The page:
Euthanasia - an analysis of the theories and principles which guide healthcare practice and decision making.

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This essay is going to look at euthanasia. This will include an analysis of the theories and principles which guide healthcare practice and decision making, a discussion of the relevant codes of professional practice and the legislation that may guide practice and decision making. This essay will also include an evaluation of the effects of the ethical issue for the individual concerned, their family, health care workers and for wider society.

Ethics are the principles on individual uses, in order to make decisions in life and when applying the values of a given profession. The value base informs the decision making process for the individual, but ethical principles also have to be used. There are different schools of thought regarding the function of professional ethics. Each school of thought will tackle situations in different ways.

Utilitarianism, or consequentialism, was developed by Jeremy Bentham (1748-1832) and John Stuart Mill (1806-1873). A utilitarian will believe that a morally right act has to bring about the greatest happiness for the greatest number of people. Utilitarians equate happiness with good, so a morally right act is one which creates the greatest good for the greatest number of people. Utilitarian philosophy holds that all knowledge comes from experience. It can be seen that utilitarian philosophy, like most ethics, involves making personal judgements, rather than following strict rules in a given situation.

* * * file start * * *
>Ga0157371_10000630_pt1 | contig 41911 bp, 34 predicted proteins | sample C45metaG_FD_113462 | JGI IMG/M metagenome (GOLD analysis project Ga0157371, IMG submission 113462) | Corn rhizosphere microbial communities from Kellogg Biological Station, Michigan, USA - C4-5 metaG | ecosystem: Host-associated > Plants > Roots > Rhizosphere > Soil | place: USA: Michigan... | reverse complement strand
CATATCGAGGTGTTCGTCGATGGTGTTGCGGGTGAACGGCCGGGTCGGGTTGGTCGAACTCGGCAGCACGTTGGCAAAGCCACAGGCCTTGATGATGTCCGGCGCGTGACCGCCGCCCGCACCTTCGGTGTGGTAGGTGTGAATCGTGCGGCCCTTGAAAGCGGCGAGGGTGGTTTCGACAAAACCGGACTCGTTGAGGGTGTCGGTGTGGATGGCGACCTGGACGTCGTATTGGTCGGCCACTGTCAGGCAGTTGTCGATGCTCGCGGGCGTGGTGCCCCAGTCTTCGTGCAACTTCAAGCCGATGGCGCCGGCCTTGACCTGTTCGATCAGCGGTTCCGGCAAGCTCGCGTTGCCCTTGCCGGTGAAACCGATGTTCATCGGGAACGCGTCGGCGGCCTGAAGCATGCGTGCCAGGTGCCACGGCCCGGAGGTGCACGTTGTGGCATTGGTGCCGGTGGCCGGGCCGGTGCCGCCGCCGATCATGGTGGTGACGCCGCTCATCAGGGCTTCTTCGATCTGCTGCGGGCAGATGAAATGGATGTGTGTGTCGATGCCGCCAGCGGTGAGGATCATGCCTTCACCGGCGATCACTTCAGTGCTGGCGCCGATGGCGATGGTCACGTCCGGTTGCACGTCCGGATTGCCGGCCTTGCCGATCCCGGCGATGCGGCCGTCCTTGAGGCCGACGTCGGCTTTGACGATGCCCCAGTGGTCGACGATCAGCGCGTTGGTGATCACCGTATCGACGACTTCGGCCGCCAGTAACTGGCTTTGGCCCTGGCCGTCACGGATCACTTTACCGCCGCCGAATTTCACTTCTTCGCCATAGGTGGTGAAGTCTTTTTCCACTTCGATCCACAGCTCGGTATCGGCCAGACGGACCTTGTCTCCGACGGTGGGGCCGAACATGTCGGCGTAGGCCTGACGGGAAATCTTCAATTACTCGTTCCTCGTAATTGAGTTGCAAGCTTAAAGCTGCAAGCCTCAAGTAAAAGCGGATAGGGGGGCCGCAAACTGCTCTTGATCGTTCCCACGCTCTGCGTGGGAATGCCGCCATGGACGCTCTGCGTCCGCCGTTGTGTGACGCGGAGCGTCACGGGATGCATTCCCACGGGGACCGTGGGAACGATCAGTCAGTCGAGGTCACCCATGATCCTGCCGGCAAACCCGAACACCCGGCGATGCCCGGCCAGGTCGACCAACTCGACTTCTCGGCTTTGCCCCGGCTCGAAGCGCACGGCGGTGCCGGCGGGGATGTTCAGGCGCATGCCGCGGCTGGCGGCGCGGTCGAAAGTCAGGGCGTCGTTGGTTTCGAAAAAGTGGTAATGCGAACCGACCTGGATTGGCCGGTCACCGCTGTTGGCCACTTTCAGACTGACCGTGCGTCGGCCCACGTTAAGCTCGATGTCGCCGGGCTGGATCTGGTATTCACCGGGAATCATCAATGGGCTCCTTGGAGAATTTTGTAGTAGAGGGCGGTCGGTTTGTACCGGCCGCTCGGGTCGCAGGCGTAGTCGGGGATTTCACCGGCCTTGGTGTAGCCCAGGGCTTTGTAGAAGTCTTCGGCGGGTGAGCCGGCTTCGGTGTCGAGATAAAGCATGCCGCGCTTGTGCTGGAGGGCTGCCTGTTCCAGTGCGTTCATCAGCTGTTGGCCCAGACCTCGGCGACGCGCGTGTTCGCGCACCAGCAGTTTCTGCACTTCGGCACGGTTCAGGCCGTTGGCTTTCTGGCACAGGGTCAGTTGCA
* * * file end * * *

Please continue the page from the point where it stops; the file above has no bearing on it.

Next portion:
Ethical systems of thought always encounter problems. It is difficult sometimes to define what is good. How can you guarantee that all possible consequences have been considered prior to action being taken? The concept of the greatest good for the greatest number of people is not straightforward. The idea of creating the greatest happiness for the greatest number of people has to be used as a principle to guide the construction of codes of professional conduct, or for designing laws and systems of social regulation. Utilitarianism does not work very well when it is applied to day-to-day decisions, or day-to-day actions. The first reason for this is that very few people can predict the future and manage to work out what will create future happiness.

The second reason that utilitarian principles do not work very well when applied to acts of behaviour is that most people are very biased in their judgement of happiness. So the idea of greatest happiness may be a helpful principle of social justice, but not a useful way to make moment-by-moment decisions in care work.

A deontological view (Immanuel Kant, 1742-1804) argues that the same rules should apply to all people and that knowledge comes from a process of reasoning. Whether an action is right or wrong will therefore depend on the motives for the action. Kant's theory is universal, this means that everyone has to follow the same moral rules whatever the situation. Kant believed that it is deemed an essential duty always to tell the truth because he believed that in this way respect for the individual is demonstrated. He also believed that all life should be preserved.